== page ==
PINE TOWNSHIP – Pine Township supervisors are considering an appeal of the Tri-County Industries Inc. landfill permit approval.
Two township residents spoke at Monday night’s supervisors’ meeting and nearly four dozen sent emails asking Pine leaders to oppose the approval made Dec. 28 by the Pennsylvania Department of Environmental Protection.
Todd Spears recalled that when he moved to the township about 30 years ago, there was talk of the landfill.
The TCI landfill in Pine and Liberty townships closed in 1990, and the latest permit application was the fourth time that Vogel Holding Inc., which owns the property, asked DEP to reopen the municipal waste landfill.
“Most everybody was against it,” Spears said during the virtual meeting.
He wondered why the community is still having to fight “trash mountain” – a nickname for the landfill used by the Citizens’ Environmental Association of the Slippery Rock Area, or CEASRA.
Spears encouraged the supervisors to appeal the permit. If the landfill moves forward and something goes wrong, the community will be in big trouble, he said.
Jane Cleary, an active member of CEASRA, a nonprofit that has been outspoken against the landfill for years, reminded supervisors that Jan. 28 is the deadline to file an appeal with the Environmental Hearing Board.
Supervisor Jeanine Thompson asked whether the township has grounds to file an appeal.
In the past, the Pennsylvania Supreme Court has said that if the nature of the landfill changed, the permit would be thrown out, Cleary said.
The nature has been changed because the permit now mentions construction waste, she said.
Because Spears and Cleary reached their time limit during public comment, the landfill discussion resumed later in the meeting.
Richard Stachel, who was named chairman of the supervisors during the reorganization part of the meeting, said he wants to look into the issue further before deciding on an appeal.
Bill Pritchard, vice chair of the supervisors and president of CEASRA, said the township can formally oppose and appeal the permit, citing information like harms versus benefits, the nature of materials and economic impacts.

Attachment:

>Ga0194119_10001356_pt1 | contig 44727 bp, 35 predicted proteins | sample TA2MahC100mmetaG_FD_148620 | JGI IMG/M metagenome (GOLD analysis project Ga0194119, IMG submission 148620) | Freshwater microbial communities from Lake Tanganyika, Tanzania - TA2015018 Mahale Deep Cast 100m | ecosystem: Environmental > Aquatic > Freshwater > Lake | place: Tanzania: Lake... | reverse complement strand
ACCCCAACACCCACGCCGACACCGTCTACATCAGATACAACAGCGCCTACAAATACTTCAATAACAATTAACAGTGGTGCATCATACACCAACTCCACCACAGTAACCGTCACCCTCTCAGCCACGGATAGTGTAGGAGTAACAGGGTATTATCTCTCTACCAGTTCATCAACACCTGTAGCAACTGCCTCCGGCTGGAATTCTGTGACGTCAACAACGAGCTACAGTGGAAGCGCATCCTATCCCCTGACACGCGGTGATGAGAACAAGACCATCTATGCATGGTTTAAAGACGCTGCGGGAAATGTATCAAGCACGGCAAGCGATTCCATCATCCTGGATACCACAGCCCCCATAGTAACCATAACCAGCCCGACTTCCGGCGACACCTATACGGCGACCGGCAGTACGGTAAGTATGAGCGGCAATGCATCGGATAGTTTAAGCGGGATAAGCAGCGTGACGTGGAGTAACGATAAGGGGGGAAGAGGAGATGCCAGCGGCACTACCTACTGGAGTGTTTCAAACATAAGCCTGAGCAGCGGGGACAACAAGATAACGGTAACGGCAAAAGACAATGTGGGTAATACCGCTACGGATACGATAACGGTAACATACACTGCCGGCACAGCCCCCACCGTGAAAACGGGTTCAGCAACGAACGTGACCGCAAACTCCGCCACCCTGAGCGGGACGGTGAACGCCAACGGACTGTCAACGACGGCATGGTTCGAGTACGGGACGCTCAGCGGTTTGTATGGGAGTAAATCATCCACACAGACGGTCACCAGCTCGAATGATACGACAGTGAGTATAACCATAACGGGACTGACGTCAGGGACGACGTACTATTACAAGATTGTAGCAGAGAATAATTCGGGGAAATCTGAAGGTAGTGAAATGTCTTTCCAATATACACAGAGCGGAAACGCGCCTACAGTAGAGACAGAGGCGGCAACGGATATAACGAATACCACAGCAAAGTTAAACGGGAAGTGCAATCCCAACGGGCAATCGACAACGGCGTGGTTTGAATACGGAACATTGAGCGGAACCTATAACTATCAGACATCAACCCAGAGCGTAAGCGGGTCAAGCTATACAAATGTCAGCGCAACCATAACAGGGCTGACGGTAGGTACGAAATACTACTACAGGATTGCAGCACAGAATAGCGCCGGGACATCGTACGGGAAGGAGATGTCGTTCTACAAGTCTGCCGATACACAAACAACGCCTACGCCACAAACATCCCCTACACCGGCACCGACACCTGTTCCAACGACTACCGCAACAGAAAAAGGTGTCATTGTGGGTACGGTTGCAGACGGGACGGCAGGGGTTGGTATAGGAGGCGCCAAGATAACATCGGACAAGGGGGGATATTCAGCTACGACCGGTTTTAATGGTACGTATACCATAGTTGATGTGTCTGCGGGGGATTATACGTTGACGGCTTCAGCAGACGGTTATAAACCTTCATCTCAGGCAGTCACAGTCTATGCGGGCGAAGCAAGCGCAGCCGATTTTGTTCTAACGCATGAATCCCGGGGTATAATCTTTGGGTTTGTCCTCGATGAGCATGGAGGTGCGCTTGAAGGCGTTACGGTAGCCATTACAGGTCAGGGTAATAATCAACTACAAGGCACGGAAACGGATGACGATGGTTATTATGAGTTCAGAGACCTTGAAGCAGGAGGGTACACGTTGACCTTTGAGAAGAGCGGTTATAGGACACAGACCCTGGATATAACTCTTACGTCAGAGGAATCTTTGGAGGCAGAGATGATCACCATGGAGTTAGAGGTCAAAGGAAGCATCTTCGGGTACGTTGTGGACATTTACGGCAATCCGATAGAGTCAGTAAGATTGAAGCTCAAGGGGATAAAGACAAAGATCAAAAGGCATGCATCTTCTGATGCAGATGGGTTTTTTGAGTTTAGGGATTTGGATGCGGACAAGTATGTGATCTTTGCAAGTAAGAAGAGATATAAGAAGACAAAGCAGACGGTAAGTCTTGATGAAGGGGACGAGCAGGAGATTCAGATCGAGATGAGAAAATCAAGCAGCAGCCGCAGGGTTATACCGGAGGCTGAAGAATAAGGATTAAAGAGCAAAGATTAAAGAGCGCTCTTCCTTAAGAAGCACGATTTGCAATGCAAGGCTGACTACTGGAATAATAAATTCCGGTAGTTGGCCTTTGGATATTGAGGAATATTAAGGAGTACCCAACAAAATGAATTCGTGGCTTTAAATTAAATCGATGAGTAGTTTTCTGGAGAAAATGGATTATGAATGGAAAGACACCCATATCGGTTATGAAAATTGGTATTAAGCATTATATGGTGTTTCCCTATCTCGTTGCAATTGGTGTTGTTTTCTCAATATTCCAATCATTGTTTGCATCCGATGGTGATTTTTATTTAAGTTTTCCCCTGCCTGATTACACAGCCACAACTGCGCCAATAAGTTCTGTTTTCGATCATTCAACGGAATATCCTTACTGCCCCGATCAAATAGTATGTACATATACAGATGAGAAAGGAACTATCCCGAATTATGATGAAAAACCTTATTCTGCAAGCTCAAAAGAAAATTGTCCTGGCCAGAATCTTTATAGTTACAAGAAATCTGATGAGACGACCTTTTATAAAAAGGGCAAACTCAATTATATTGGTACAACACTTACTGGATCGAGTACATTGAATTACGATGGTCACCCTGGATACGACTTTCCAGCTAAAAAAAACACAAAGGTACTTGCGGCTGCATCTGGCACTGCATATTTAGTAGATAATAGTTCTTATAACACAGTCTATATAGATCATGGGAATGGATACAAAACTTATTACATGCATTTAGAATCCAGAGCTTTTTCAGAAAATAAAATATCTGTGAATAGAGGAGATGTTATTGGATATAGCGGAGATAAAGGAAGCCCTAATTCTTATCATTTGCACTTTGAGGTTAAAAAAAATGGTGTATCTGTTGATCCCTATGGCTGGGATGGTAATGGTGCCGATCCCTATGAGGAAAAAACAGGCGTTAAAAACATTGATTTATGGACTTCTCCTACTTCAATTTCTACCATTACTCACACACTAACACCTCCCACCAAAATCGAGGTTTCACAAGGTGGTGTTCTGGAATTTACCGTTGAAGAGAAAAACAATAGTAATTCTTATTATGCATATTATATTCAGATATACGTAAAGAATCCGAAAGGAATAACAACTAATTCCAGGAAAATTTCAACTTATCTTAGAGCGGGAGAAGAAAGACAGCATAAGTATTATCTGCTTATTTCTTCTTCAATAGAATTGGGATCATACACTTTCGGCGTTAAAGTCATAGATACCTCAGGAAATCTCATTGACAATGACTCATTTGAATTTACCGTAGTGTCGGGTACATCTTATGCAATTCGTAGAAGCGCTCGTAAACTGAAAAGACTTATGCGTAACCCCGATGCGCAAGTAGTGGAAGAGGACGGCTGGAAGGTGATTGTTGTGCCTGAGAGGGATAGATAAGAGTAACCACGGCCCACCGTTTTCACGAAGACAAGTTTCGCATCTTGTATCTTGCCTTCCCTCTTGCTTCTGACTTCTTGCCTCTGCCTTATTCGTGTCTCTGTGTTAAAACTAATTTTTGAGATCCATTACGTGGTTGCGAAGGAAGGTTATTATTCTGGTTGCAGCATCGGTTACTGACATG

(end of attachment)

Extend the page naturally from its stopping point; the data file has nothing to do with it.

On Monday, he received emails from 44 township residents asking the supervisors to appeal DEP’s decision.
He also heard from state Rep. Tim Bonner, R-8th District, and Mercer County Commissioner Scott Boyd, who are concerned about the landfill.
Thompson asked about the cost of an appeal, adding that the township spent $350,000 on legal fees over the height restriction of the landfill.
Terms of the application call for the landfill to be 40 feet high, though Vogel Holding has indicated it would like that see that increased to 160 feet – a change that Pine and Liberty township would have to approve.
Since an appeal wouldn’t go through the courts, Pritchard thinks legal fees would cost less.
Cleary said she received word that Liberty Township supervisors voted in favor of having their attorney file an appeal. Liberty also met on Monday night.
Thompson asked if Pine could split the cost of legal fees with Liberty and ask the commissioners to join the appeal, and Cleary suggested contacting the lawyers for the nearby Grove City Premium Outlets, which has been opposed to the landfill.
Pritchard has someone reaching out to Grove City, since the borough owns the airport near the TCI property.
The supervisors expect to schedule a special meeting for late this week or early next week to vote on the appeal.
The landfill would be off state Route 208 southeast of the Route 208-Interstate 79 interchange. It would be within 2 miles of the airport and the outlet mall.